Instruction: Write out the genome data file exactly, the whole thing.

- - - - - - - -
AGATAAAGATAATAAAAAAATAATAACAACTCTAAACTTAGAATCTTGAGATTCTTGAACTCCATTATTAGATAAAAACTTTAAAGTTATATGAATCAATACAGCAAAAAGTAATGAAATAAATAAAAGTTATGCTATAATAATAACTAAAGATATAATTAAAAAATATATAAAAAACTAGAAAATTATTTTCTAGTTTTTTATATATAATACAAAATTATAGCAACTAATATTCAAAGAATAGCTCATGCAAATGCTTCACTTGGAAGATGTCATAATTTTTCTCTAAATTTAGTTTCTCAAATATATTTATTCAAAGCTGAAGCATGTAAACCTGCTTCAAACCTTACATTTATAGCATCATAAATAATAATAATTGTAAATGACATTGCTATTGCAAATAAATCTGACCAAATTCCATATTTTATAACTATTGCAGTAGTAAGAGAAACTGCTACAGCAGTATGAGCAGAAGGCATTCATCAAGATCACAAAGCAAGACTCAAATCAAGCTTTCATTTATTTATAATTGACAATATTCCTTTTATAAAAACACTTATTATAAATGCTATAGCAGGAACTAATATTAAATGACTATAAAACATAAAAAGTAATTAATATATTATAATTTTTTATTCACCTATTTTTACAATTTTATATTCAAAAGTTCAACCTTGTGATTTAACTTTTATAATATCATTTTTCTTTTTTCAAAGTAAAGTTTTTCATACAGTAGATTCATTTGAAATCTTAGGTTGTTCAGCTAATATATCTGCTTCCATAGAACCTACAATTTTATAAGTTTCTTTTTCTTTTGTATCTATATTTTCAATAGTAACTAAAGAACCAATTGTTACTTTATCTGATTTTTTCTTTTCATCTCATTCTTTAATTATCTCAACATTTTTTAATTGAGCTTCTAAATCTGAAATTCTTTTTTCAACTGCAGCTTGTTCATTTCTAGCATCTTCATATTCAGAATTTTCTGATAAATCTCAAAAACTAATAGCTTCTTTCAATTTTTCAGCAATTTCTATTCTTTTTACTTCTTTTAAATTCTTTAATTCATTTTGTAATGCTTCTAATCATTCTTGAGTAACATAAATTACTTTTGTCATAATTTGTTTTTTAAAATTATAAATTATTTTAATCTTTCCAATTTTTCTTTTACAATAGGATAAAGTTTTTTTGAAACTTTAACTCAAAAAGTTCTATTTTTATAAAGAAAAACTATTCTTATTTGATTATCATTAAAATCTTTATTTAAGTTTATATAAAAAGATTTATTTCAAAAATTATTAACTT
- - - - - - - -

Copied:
AGATAAAGATAATAAAAAAATAATAACAACTCTAAACTTAGAATCTTGAGATTCTTGAACTCCATTATTAGATAAAAACTTTAAAGTTATATGAATCAATACAGCAAAAAGTAATGAAATAAATAAAAGTTATGCTATAATAATAACTAAAGATATAATTAAAAAATATATAAAAAACTAGAAAATTATTTTCTAGTTTTTTATATATAATACAAAATTATAGCAACTAATATTCAAAGAATAGCTCATGCAAATGCTTCACTTGGAAGATGTCATAATTTTTCTCTAAATTTAGTTTCTCAAATATATTTATTCAAAGCTGAAGCATGTAAACCTGCTTCAAACCTTACATTTATAGCATCATAAATAATAATAATTGTAAATGACATTGCTATTGCAAATAAATCTGACCAAATTCCATATTTTATAACTATTGCAGTAGTAAGAGAAACTGCTACAGCAGTATGAGCAGAAGGCATTCATCAAGATCACAAAGCAAGACTCAAATCAAGCTTTCATTTATTTATAATTGACAATATTCCTTTTATAAAAACACTTATTATAAATGCTATAGCAGGAACTAATATTAAATGACTATAAAACATAAAAAGTAATTAATATATTATAATTTTTTATTCACCTATTTTTACAATTTTATATTCAAAAGTTCAACCTTGTGATTTAACTTTTATAATATCATTTTTCTTTTTTCAAAGTAAAGTTTTTCATACAGTAGATTCATTTGAAATCTTAGGTTGTTCAGCTAATATATCTGCTTCCATAGAACCTACAATTTTATAAGTTTCTTTTTCTTTTGTATCTATATTTTCAATAGTAACTAAAGAACCAATTGTTACTTTATCTGATTTTTTCTTTTCATCTCATTCTTTAATTATCTCAACATTTTTTAATTGAGCTTCTAAATCTGAAATTCTTTTTTCAACTGCAGCTTGTTCATTTCTAGCATCTTCATATTCAGAATTTTCTGATAAATCTCAAAAACTAATAGCTTCTTTCAATTTTTCAGCAATTTCTATTCTTTTTACTTCTTTTAAATTCTTTAATTCATTTTGTAATGCTTCTAATCATTCTTGAGTAACATAAATTACTTTTGTCATAATTTGTTTTTTAAAATTATAAATTATTTTAATCTTTCCAATTTTTCTTTTACAATAGGATAAAGTTTTTTTGAAACTTTAACTCAAAAAGTTCTATTTTTATAAAGAAAAACTATTCTTATTTGATTATCATTAAAATCTTTATTTAAGTTTATATAAAAAGATTTATTTCAAAAATTATTAACTT